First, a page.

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Are You Miscalculating Available FMLA Leave Time?

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Human resource professionals know that issues surrounding available Family and Medical Leave Act (FMLA) leave can get complicated and difficult to manage.

A new opinion letter from the U.S. Department of Labor (DOL) shows how careful employers must be about limiting employee use of leave — and calculating available leave time properly. In the letter (pdf), the DOL advises that an employee who is normally required to work more than eight hours per shift — but is not able to do so for an FMLA-qualifying reason — can use FMLA leave for the rest of their shift until their FMLA leave is exhausted.

The letter responds to the question of whether the FMLA "entitles an employee to limit their workday to eight hours a day for an indefinite period of time because of a chronic serious health condition, where that employee normally works in excess of eight hours a day."

No — but yes

Technically, the short answer to this question as posed is an unequivocal "no" because the amount of leave time available under the FMLA is finite. But the DOL's answer spins the question into one that essentially asks whether employees can use their available FMLA time to shorten their work shifts for an FMLA-qualifying reason. And the answer to that question, the agency reports, is a resounding "yes."

The letter's quick answer to the question is this: "An eligible employee with a serious health condition that necessitates limited hours may use FMLA leave to work a reduced number of hours per day (or week) for an indefinite period of time as long as the employee does not exhaust their FMLA leave entitlement." (Emphasis added.)

Available FMLA leave

Translation: If they have the hours available and the shortened workday is needed for an FMLA-qualifying reason, employers must allow it.

In these situations, the employee can use FMLA leave for the remainder of each shift — and the missed hours are deducted from their remaining FMLA leave entitlement.

Once all available leave is used up, employers are relieved of their FMLA obligation to permit shortened shifts, the letter says.

Under the FMLA, employers must allow eligible employees to take FMLA leave on a reduced schedule or intermittent basis when doing so is medically necessary due to the employee's serious health condition, the letter explains. And employees can use FMLA leave in small increments, it adds.

How to calculate leave entitlement

When calculating leave entitlement, remember that while 12 remains the consistent number for weeks of leave available (26 for military caregiver leave), the number of available leave hours is calculated by reference to the employee's actual workweek. This means not all employees are entitled to the same number of leave hours.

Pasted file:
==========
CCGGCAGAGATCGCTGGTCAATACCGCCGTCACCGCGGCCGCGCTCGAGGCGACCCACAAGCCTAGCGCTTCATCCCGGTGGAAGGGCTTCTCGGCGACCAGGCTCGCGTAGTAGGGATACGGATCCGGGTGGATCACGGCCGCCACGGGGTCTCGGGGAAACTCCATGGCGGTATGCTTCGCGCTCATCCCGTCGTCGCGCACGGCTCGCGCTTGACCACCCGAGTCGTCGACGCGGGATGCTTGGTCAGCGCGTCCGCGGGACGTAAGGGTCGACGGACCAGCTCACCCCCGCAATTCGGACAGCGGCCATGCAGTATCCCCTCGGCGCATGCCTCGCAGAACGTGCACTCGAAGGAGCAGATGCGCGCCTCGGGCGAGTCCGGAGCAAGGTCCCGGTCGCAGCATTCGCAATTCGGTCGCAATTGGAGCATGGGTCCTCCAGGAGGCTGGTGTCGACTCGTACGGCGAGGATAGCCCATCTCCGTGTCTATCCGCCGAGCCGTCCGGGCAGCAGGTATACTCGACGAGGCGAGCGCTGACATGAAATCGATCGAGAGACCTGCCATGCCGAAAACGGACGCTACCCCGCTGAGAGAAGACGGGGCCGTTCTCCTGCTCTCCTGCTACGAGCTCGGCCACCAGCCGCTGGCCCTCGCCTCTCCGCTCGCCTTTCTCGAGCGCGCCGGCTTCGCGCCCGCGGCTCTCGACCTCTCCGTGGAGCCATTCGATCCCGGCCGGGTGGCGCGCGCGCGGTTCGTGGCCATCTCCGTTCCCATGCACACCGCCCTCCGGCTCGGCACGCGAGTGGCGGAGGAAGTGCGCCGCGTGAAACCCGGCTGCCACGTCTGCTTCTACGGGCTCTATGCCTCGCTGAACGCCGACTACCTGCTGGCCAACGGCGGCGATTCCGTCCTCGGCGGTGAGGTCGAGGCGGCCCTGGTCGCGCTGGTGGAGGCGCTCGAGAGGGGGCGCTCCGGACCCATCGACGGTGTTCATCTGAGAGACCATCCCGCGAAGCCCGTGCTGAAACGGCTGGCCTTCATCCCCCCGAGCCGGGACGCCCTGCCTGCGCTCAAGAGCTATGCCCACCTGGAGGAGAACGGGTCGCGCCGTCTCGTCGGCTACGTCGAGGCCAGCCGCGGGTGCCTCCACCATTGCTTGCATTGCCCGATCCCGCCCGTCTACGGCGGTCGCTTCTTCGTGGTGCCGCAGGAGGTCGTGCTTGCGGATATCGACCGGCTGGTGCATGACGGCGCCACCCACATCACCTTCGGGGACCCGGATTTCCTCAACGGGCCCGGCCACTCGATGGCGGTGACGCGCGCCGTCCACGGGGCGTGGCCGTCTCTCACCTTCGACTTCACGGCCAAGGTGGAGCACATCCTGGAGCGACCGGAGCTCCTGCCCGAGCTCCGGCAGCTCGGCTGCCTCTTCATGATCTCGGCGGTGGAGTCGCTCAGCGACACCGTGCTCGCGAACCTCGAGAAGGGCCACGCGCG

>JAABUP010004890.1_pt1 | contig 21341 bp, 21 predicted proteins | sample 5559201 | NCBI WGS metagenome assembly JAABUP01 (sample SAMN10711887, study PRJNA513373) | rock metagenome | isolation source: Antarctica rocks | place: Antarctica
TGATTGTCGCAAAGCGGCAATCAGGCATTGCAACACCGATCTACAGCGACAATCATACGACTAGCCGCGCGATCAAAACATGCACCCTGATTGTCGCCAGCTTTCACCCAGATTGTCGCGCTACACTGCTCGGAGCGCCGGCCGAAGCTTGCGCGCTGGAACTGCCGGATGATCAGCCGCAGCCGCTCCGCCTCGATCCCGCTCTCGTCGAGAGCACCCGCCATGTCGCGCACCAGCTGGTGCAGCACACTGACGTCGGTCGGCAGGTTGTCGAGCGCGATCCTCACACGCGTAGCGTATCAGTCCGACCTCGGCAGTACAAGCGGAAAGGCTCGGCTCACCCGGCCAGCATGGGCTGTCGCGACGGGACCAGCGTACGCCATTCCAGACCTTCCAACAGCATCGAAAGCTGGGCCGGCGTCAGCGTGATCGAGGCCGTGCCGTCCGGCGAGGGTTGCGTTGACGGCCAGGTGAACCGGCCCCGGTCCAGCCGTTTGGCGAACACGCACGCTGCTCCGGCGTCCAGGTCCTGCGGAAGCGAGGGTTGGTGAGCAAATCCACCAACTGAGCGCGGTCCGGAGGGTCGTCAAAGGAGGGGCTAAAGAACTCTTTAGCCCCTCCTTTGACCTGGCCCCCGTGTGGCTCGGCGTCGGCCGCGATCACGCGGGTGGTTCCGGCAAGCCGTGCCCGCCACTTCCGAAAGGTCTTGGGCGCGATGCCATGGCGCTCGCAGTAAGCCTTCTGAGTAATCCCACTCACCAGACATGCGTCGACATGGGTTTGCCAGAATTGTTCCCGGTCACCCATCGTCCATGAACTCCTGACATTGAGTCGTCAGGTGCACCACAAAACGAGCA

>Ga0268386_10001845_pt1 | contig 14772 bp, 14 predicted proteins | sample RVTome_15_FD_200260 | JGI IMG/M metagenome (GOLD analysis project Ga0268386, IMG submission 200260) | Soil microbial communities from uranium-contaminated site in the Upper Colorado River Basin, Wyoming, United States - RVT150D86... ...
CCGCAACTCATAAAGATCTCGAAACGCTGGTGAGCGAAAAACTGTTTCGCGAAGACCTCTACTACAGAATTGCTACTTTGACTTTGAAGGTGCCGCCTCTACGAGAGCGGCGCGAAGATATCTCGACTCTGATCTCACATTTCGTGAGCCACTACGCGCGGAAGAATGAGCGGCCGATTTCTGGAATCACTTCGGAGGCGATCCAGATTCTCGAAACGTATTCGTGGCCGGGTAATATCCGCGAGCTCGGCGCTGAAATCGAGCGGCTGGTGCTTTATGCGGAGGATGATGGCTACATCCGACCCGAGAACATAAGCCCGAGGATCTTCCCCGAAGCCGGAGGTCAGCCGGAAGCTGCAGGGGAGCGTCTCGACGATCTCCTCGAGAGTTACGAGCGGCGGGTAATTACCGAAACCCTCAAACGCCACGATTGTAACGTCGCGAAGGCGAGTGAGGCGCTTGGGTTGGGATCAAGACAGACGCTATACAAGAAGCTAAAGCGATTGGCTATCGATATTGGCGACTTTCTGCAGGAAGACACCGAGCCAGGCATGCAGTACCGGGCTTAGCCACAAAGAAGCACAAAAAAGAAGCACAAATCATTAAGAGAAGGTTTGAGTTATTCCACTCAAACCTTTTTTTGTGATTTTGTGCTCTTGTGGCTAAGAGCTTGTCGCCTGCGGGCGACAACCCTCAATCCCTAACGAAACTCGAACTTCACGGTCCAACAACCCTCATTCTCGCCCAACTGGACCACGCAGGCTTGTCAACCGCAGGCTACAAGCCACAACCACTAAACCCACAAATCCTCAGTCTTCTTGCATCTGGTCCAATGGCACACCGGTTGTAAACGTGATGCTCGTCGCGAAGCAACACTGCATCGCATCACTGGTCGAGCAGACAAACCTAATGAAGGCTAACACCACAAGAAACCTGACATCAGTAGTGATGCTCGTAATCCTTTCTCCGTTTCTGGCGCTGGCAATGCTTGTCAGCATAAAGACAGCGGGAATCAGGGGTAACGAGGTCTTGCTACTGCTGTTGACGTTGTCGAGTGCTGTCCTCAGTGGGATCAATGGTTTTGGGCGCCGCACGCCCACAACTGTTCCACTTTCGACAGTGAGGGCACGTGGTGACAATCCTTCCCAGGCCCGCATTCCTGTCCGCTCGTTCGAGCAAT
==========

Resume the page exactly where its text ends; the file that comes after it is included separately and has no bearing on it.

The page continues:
Of course, employees are not required to take FMLA in weekly increments. Instead, and as the DOL explains in a relevant fact sheet and as set by an implementing regulation, employees may use leave in the smallest time increment that is permitted for other kinds of leave — though that amount of time cannot be more than an hour.

What if an employer uses different time increments for different types of leave? In that case, the DOL advises, the employer must permit employees to use FMLA leave in the smallest increment that is used for any other type of leave.

Another point about calculating leave entitlement: If an employer allows for different increments depending on the time of day, then it must use those increments for FMLA leave at those times of day.

And employers are free to permit FMLA leave in smaller increments than they permit for other forms of leave.

So just what are these 'opinion letters'?

The DOL's Wage and Hour Division describes its opinion letters as "official written explanations of what the (Fair Labor Standards Act) FLSA or the FMLA requires in fact-specific situations," adding that the letters can help the public "develop a clearer understanding" of what the law requires. These letters are statements of what the DOL says the law requires in specific factual situations. Importantly, they may serve to limit employer liability by providing the basis for a good-faith defense to a challenged practice.

The Obama administration disfavored opinion letters, saying they were not an efficient use of resources. Instead, it issued "Administrator Interpretations" that offered guidance on a broader basis. The Trump administration revived the practice of issuing them more regularly, but this new one is the first posted by the DOL since President Biden took office.

Bottom line for employers

All FMLA-covered employers — and especially ones who have departments with 24-hour coverage needs and/or employees who typically work extended shifts — must be aware of proper leave calculation methods and requirements relating to the incremental use of FMLA leave.

Posted In: Department of Labor (DOL); Fair Labor Standards Act (FLSA); Family and Medical Leave Act (FMLA)

Want to know more? Read the full article by at HR Morning

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